Toilet Tissue Tikis

African Animals Pattern Set.
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We have our first entry in the Three Hour Paper Mache Challenge today. Now, here’s Carol, and her three-hour project. Enjoy!

Hi everybody, It’s me “Tiki” Carol hailing out of Sunny Florida where my husband and myself are enjoying an early retirement. I have over 20 years experience doing craft shows through the 1980’s and 90’s, mostly in shopping malls. For you youngsters who may not know; there used to be troupes of 40+ traveling artisans that would seemingly invade your local shopping mall for a 5 day show. Sadly with the advent of retail kiosks, show such as these have gone the way of the dinosaur. I am proud to say I was part of that craziness back in the day. My medium at that time was wood names. Now many years latter I have had to find a more economical way to craft. Paper mache fits the bill. I also freelance draw and paint.

Toilet Tissue Tiki’s:

Quickie cool summer project with very little investment (if any).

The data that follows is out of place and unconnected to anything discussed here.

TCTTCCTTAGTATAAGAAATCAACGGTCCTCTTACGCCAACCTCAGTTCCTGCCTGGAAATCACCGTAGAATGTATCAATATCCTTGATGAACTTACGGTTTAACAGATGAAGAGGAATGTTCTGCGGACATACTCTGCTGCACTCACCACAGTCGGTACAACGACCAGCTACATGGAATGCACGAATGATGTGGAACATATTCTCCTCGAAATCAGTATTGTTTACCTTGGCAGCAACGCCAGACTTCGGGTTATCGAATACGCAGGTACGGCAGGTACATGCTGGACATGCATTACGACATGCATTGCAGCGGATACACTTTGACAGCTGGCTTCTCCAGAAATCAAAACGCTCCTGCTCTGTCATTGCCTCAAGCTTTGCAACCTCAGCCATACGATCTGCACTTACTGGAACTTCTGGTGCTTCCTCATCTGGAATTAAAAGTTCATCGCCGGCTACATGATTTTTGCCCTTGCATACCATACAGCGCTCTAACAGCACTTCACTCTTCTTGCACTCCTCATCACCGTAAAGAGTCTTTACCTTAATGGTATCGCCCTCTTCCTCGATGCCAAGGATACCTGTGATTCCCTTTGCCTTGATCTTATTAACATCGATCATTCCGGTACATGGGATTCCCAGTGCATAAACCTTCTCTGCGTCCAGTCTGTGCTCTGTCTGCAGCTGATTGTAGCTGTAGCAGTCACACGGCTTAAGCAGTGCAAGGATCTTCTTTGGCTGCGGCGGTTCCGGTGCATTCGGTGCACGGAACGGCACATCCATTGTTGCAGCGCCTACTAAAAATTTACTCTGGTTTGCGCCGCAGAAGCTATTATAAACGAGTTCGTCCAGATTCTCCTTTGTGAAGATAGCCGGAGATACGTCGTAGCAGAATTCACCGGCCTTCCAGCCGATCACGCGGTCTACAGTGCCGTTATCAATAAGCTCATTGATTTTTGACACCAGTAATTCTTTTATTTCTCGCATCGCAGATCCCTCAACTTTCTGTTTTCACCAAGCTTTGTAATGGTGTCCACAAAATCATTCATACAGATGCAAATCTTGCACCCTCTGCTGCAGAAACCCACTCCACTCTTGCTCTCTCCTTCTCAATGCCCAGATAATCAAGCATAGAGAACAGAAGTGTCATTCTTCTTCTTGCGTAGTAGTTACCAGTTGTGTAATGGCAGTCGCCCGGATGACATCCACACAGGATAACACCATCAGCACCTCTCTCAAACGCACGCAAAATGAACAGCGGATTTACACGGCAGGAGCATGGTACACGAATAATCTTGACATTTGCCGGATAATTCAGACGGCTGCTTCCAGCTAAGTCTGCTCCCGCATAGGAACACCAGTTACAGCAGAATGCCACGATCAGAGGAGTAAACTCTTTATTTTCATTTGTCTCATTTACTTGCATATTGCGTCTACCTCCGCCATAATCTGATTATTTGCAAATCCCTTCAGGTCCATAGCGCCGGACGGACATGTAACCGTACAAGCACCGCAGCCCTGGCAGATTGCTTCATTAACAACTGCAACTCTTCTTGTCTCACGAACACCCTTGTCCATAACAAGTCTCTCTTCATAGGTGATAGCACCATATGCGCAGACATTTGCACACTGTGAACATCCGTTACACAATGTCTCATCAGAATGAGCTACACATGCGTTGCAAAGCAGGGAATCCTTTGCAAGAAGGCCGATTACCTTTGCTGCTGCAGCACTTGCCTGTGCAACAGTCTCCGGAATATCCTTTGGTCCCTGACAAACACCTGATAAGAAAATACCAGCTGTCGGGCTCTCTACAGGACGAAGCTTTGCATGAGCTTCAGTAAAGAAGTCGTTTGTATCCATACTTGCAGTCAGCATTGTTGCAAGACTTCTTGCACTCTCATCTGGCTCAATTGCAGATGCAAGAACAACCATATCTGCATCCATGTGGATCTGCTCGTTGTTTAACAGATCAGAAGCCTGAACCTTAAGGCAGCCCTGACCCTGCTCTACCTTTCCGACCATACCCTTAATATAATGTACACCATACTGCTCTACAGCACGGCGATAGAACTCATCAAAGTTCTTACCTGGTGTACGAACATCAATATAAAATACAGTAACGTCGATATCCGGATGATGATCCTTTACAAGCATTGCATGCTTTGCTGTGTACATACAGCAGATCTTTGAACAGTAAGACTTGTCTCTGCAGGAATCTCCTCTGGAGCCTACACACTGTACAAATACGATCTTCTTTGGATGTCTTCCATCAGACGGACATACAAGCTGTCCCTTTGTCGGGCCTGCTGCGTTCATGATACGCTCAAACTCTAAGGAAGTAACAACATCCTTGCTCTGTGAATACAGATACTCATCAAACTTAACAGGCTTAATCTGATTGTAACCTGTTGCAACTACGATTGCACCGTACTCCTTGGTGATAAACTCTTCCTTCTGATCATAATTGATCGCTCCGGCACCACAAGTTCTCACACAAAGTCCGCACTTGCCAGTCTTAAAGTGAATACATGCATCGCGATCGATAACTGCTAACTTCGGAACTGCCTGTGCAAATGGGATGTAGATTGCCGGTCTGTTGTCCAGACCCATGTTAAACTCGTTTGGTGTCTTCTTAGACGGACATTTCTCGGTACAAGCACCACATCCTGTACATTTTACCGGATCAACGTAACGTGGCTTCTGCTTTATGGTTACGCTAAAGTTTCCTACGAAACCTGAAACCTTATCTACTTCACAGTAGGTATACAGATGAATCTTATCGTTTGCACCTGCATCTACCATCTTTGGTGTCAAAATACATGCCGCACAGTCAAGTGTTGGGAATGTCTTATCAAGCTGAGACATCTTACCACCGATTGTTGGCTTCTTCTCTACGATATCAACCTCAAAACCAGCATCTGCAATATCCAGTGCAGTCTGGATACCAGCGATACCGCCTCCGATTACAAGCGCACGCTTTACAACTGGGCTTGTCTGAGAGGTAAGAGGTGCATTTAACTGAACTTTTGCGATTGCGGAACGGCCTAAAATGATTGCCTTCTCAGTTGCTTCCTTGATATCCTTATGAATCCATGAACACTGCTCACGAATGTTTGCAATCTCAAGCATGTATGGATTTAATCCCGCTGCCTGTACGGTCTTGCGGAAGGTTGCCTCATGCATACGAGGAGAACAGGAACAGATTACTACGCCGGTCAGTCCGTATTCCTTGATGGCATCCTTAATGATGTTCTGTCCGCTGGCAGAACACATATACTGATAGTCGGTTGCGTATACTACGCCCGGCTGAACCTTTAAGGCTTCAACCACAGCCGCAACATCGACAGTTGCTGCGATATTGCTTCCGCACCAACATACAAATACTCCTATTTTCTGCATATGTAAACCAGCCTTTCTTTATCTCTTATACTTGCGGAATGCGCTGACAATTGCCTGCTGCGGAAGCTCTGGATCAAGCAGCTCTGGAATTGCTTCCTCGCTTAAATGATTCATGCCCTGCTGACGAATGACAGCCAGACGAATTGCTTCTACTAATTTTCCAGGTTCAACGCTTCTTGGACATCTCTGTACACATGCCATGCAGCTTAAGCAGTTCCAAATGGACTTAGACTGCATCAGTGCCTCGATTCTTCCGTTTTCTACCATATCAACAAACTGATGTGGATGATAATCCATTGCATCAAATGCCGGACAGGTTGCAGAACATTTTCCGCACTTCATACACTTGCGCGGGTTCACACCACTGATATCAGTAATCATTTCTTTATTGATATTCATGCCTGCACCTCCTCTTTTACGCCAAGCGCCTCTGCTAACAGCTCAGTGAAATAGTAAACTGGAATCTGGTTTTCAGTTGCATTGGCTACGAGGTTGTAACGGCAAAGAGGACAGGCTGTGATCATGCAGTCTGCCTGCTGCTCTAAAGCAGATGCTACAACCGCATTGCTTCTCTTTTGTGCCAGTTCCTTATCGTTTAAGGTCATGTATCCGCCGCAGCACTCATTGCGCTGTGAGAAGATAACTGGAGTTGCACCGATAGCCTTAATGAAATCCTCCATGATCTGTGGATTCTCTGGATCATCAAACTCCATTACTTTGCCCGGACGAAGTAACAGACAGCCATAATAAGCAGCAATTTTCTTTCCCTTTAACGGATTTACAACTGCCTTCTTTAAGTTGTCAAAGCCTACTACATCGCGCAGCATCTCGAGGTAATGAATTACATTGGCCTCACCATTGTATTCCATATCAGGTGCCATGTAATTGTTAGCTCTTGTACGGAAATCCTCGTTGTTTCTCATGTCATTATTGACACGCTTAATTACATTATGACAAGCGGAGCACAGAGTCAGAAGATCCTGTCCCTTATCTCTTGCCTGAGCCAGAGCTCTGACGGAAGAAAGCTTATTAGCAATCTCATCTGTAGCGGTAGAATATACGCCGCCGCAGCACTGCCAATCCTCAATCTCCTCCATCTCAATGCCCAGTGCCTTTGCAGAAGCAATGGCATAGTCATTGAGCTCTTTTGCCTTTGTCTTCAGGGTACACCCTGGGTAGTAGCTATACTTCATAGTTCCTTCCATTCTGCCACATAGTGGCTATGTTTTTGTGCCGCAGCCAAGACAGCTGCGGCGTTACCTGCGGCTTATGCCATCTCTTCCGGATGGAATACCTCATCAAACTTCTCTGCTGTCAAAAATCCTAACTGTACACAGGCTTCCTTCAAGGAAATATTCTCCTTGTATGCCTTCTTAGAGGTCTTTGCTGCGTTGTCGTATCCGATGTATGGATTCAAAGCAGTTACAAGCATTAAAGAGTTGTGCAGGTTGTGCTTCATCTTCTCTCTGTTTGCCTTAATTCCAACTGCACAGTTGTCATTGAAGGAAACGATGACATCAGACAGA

Toilet Tissue Tikis
Steps 1 through 6.

Picture number 1 shows what you’ll need:
pencil, scissors, roll of toilet tissue (cheep roll with no oily additives works best), empty T.P. Roll, and your favorite paper mache medium (I use white glue/water 1:1 mix). A blunt brush (old paint brush) is optional.
Pic 2: Fold T.P. Roll length wise.
Pic 3: Turn quarter turn and fold again then lay flat.
Pic 4: Draw a wild face. Exercise your imagination, or you can always do an internet search on Tiki’s for inspiration. Make sure that each half of the face straddles fold.
Pic 5: Refold roll on the straddle line mentioned in step 4 (pic 4).

Toilet Tissue Tikis
Steps 7 through 12.

Pic 6,7,8 and 9: Cut out areas you’d like light to show through. You can use an exacto knife for this, but scissors are more friendly with me.
Pic 10: Coat with paper mache medium.
Pic 11: Lay a sheet of your T.P. on wet surface. You may have to dab in with a blunt brush.
Pic 12: We are 45 minutes in on these 3 pictured with 1 layer of T.P.